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TransLink’s ambitious plan to avoid interrupting passengers during massive station upgrades

Passengers at Commercial-Broadway SkyTrain station in Vancouver, B.C., in November 2012.

Rafal Gerszak/The Globe and Mail

The Metro Vancouver transportation authority is betting it can engineer the most dramatic overhaul of SkyTrain in the system's three-decade history – $164-million in upgrades to seven SkyTrain stations – while minimizing the impact on thousands of daily passengers.

Construction has been under way on a dramatically revamped Main Street-Science World station, as well as at Scott Road station in Surrey, but TransLink officials used a briefing Friday to detail stepped-up construction plans for the coming years.

Other stations set for upgrades are Commercial-Broadway, Metrotown, New Westminster, Surrey Central and Joyce-Collingwood. Four of the stations will get new secure parking areas for bicycles.

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The busy Commercial-Broadway station – a nexus for 150,000 SkyTrain and bus passenger boardings each day – will get a new east platform for passengers boarding westbound Expo Line trains.

Other changes will include a new pedestrian passageway over Broadway linking the Millennium Line platforms with the current Expo Line.

Work on that project begins next fall and will run over two years, arriving in sync with the new Evergreen Line in the northeastern areas of Metro Vancouver that is expected to funnel thousands more passengers into the venerable station.

"The improvements are being designed so the stations can remain open," Jeff Busby, senior manager of infrastructure planning and network management, said in an interview following the briefing at TransLink headquarters. "Obviously, over time, as we get closer to construction we need to continue to reassess that, but our intent right now is to keep them open."

That means significant construction, such as building the Commercial Drive pieces, while tens of thousands of passengers using buses and SkyTrain are flowing through the working station.

"We're committed to making sure the stations are as accessible as possible during this construction for people and we're working around them," Mr. Busby said.

He said the focus will be balancing safety and meeting deadlines. "We think we have achieved that with our designs so far," he said.

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"It does mean that during certain periods, people may have to enter or exit through locations they're not used to, but that's the approach we're using."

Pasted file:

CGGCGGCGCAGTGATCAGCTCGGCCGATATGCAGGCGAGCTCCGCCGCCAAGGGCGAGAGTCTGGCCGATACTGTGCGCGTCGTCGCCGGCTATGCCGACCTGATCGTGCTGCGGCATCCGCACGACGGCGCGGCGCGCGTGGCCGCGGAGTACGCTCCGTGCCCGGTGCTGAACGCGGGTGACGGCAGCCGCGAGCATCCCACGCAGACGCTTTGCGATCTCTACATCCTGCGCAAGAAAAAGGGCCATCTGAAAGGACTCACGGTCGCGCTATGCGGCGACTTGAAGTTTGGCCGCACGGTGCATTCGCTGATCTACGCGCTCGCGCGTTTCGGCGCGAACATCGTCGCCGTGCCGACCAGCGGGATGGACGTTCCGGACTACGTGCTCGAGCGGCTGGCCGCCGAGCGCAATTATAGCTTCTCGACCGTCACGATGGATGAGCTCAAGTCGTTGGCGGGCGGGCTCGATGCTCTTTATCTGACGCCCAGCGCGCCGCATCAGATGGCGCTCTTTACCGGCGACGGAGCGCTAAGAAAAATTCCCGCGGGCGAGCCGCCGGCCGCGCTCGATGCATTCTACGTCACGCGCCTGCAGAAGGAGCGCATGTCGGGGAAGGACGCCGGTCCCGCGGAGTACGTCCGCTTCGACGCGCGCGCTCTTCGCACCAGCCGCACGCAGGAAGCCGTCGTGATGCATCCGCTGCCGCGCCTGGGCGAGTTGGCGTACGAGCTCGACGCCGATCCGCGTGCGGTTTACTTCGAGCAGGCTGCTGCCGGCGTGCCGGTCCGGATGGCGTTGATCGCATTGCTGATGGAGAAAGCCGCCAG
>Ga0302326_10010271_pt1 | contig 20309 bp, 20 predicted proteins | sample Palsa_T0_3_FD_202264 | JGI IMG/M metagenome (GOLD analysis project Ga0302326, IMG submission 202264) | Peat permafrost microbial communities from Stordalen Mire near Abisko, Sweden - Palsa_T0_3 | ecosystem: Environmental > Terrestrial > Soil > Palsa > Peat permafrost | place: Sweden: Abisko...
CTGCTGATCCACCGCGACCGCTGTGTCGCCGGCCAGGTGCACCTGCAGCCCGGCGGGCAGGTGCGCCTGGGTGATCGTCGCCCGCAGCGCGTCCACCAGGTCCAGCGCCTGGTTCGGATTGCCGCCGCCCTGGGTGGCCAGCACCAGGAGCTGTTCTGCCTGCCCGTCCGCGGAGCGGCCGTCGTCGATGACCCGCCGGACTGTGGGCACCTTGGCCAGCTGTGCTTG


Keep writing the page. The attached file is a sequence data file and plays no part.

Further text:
Mr. Busby said the point is to transform the line for its next 30 years. SkyTrain made its debut in 1986 with 15 stations.

Right now the Expo Line moves 14,000 people per hour per direction at its busiest times. However, TransLink has concluded it needs to enact improvements to allow for 25,000 people per hour.

"That's what we think we need for 30 years or more. To get there, we need station improvements," Mr. Busby said. "What we have is a program of improvements of which the stations are helping us get there."

The $164-million cost of the upgrades has already been confirmed as part of TransLink spending. The federal government is providing $41-million, the B.C. government $83-million and TransLink $40-million.

Among other stations set for revamps, Metrotown station – SkyTrain's second busiest with 50,000 trips per day – is essentially being rebuilt from top to bottom. It will get a rebuilt east entrance and new west entry, and dramatic renovations to the bus exchange that serves as a transfer point for 12 routes. Work begins there in spring, 2014, and is to be done by fall, 2016.

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Surrey Central station will get upgrades to the station and bus area, but TransLink officials said planning and timelines are in the works. New Westminster station is in the midst of a major mixed-use development, getting new escalators, stairs, a new elevator and a new design in construction that begins next summer and is to be done by fall, 2015.

Follow me on Twitter: @ianabailey

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About the Author
B.C. reporter

Ian Bailey is a Vancouver-based reporter for The Globe and Mail.  He covers politics and general news. Prior to arriving at The Globe and Mail, he reported from Toronto and St. John’s for The Canadian Press.  He has also covered British Columbia for CP, The National Post and The Province. More

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